Polymerase Chain Reaction (PCR) and STD Testing

Scientist watching mice in laboratory
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Polymerase chain reaction (PCR) analysis is a laboratory technique. The purpose of PCR testing is to find small amounts of DNA in a sample, using a process known as amplification. During PCR amplification, the DNA of interest is copied repeatedly until there is enough of it for analysis and detection. For example, PCR can be used to identify small amounts of DNA from the organisms that cause gonorrhea or chlamydia that are present in a urine sample.

How Does PCR Work?

The first step of PCR is to create primers. These are short sequences of DNA that match up to the ends of the DNA sample you are trying to detect. They are the trick to finding, amplifying, and detecting a particular piece of DNA. That piece of DNA can be used to identify a pathogen. It can also be used to do things like detect genes for antibiotic resistance.

Once you have your primers, the next step in PCR is to heat the sample so that the double-stranded DNA separates into two single strands — this is called denaturation. Then the primers are combined with the sample DNA. After this, a DNA polymerase is used to start DNA replication at the primer location. Finally, the DNA is heated to separate the strands once more. With that, the whole PCR process begins again.

The amount of the DNA segment of interest present in the sample increases exponentially with each PCR cycle. In the first cycle one copy becomes two. Then two copies become four, then become eight, etc. This exponential growth means that, generally, only 20 to 40 cycles are needed to determine if the DNA in question is present. (If the DNA is present, 20-40 cycles are also enough to provide a sufficient sample for analysis).

All the steps of a polymerase chain reaction — denaturing the DNA, applying the primers, and elongating the DNA — happen at different temperatures. That means that after the initial mixture is put together, the steps can be controlled through a process known as thermocycling. Thermocycling means that the temperature is held at the necessary levels for just long enough for each step to take place. Thus, PCR is an efficient way of amplifying the amount of target DNA. In fact, it can be accomplished in a single test tube with little need for human intervention.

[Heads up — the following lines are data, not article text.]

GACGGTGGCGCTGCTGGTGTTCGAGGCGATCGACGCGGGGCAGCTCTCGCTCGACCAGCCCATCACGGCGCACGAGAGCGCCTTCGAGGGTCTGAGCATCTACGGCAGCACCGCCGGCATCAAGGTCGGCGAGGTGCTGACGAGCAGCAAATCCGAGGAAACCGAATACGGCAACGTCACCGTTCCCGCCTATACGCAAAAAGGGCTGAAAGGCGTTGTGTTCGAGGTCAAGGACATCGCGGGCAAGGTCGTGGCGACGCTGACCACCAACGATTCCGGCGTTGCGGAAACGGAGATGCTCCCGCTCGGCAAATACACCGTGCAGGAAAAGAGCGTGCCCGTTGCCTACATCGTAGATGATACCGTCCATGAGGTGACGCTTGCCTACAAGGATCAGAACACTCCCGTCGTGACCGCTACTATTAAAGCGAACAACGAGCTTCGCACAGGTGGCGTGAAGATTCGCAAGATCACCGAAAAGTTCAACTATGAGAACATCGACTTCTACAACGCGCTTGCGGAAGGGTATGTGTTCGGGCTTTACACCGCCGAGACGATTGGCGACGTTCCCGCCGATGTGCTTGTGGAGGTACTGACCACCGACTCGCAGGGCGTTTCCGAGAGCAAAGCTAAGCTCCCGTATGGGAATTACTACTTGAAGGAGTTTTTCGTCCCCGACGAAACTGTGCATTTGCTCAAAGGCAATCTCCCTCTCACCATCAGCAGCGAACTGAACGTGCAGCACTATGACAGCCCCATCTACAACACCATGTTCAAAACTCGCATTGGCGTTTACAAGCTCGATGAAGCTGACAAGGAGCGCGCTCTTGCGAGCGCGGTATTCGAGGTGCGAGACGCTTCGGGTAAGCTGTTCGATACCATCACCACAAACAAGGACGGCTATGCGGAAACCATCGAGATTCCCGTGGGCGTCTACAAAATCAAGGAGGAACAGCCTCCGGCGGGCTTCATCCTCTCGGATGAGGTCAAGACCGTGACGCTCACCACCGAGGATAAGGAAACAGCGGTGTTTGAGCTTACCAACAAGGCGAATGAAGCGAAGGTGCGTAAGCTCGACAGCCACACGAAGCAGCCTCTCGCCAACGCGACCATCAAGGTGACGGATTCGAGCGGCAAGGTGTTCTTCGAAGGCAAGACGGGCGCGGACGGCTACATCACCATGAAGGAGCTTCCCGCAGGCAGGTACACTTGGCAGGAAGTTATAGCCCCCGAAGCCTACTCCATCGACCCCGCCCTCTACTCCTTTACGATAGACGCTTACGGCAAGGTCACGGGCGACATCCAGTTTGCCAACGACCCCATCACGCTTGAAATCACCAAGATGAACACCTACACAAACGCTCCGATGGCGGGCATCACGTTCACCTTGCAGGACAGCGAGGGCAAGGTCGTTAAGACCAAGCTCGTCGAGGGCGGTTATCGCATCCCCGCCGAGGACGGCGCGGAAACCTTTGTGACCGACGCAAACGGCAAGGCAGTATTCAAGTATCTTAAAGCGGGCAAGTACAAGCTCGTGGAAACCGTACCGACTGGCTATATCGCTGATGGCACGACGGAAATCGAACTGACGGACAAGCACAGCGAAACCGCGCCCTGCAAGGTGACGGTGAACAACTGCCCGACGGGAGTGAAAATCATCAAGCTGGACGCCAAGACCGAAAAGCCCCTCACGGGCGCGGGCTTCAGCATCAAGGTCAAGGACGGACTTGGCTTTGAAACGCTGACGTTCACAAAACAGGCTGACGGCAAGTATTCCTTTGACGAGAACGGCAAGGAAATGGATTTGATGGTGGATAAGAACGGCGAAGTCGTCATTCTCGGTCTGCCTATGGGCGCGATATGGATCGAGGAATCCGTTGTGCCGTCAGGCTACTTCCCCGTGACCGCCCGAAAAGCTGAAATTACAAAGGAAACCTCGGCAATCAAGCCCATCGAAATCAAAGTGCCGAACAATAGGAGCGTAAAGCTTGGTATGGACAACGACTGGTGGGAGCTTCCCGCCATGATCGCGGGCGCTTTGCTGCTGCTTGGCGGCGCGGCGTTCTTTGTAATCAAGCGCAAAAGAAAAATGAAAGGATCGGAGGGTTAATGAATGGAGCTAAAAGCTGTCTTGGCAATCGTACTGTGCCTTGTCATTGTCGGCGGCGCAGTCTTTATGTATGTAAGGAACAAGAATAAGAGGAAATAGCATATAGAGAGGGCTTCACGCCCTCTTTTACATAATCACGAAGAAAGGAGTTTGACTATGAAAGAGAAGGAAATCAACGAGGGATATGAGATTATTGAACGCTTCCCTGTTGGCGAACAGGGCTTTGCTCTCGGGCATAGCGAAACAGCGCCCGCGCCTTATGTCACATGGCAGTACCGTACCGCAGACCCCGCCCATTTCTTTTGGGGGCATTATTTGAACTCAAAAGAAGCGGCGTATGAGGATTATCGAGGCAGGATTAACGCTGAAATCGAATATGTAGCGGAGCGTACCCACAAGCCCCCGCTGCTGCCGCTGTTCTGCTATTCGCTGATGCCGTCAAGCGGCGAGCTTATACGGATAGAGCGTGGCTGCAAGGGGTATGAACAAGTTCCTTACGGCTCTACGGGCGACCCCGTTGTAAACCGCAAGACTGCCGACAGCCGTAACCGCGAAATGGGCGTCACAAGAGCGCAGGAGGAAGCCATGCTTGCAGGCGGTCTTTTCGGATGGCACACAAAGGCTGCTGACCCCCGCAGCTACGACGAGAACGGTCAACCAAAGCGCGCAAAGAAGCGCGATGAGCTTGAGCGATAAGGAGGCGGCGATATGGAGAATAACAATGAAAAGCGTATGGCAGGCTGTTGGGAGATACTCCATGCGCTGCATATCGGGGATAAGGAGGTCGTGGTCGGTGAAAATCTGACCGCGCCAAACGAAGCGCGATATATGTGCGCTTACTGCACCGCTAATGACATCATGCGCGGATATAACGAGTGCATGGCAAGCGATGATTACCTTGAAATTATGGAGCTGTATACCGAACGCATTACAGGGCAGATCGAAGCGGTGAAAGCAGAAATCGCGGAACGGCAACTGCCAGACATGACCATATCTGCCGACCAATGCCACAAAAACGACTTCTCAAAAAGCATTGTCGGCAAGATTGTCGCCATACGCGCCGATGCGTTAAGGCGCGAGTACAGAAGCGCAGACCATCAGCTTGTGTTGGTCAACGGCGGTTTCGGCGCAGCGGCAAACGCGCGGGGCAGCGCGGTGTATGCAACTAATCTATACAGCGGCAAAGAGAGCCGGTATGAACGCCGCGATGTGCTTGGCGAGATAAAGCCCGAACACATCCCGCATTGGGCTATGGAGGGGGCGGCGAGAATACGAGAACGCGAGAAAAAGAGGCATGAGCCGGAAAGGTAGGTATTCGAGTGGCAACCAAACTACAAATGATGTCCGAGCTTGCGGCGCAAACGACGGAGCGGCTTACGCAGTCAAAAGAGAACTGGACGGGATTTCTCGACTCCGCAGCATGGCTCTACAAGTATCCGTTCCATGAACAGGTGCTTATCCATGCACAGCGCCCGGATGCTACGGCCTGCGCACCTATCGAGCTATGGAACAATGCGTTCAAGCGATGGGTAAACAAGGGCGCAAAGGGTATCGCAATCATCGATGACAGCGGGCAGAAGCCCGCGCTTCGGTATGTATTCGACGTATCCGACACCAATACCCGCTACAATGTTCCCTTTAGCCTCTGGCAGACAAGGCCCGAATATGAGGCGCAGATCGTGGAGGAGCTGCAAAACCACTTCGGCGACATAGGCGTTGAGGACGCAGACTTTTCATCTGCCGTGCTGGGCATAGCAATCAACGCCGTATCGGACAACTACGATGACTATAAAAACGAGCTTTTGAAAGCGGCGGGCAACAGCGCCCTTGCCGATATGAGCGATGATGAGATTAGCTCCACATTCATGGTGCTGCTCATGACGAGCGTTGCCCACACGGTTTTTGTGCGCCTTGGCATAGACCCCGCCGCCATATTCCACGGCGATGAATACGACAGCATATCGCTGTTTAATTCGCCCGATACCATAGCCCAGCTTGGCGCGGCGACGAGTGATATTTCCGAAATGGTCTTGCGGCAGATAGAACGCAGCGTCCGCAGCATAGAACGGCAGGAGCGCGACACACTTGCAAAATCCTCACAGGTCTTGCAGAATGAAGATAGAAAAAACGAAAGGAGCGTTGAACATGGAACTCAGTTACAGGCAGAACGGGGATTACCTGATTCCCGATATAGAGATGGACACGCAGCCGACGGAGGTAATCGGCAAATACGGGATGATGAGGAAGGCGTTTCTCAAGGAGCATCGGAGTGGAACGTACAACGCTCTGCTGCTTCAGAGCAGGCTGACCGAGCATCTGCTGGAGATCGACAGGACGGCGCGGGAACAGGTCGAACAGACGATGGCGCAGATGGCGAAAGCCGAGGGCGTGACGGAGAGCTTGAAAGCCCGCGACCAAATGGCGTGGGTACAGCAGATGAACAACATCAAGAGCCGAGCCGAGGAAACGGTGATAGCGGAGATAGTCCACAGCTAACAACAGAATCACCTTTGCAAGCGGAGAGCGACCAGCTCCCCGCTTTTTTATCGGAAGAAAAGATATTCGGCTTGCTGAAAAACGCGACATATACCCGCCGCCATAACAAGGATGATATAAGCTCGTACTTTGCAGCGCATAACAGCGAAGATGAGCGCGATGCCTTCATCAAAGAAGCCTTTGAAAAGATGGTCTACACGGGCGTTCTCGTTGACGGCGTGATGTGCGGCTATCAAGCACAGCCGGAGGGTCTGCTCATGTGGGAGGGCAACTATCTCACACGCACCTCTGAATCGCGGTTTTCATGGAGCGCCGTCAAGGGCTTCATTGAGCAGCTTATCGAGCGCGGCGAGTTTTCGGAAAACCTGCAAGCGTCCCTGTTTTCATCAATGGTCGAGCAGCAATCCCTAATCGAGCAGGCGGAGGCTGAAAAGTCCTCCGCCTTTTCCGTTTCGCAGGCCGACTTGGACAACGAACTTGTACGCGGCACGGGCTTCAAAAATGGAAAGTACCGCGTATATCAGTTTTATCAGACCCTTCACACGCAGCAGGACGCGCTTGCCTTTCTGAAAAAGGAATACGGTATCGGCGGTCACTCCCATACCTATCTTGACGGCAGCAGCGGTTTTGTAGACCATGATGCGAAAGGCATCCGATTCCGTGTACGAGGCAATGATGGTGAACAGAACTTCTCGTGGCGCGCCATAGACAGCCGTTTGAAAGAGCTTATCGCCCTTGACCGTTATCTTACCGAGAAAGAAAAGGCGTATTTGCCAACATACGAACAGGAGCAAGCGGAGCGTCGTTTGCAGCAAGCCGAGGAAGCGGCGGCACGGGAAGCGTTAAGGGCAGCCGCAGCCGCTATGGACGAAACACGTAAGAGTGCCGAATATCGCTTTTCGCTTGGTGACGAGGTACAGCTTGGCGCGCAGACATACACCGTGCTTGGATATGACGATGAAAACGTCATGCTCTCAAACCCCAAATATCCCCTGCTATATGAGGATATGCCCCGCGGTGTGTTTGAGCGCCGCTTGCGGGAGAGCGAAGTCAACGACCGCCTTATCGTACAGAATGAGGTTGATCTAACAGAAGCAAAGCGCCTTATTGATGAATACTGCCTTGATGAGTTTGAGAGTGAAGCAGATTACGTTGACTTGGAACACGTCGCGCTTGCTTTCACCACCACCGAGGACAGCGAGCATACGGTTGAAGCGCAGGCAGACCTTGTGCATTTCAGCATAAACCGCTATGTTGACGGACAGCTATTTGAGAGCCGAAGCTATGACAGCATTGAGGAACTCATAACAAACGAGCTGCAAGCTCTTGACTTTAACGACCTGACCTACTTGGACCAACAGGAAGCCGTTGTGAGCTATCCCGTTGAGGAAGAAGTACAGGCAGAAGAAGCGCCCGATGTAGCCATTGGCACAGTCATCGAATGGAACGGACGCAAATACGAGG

Polymerase chain reaction represented a revolution in biological technique when it was first developed in the early 1980s. PCR's creator, Kary Mullis, won the Nobel Prize in Chemistry for his work in 1993.

Why PCR Is Relevant to STD Testing

Polymerase chain reaction, and related techniques like ligase chain reaction, are proving to be of growing importance for STD testing. This is because these techniques can directly identify small amounts of viral DNA or RNA in samples. Identifying the genetic code of a pathogen doesn't require the pathogen to be alive — unlike bacterial culture or viral culture. It also doesn't require the infection to have occurred a long enough time ago for people to have developed a detectable antibody reaction (the way infections are detected by ELISA.) This means that PCR techniques can sometimes detect diseases earlier than other tests. Even better, STDs can be detected without as much need to be concerned about keeping samples alive or testing at exactly the right time.

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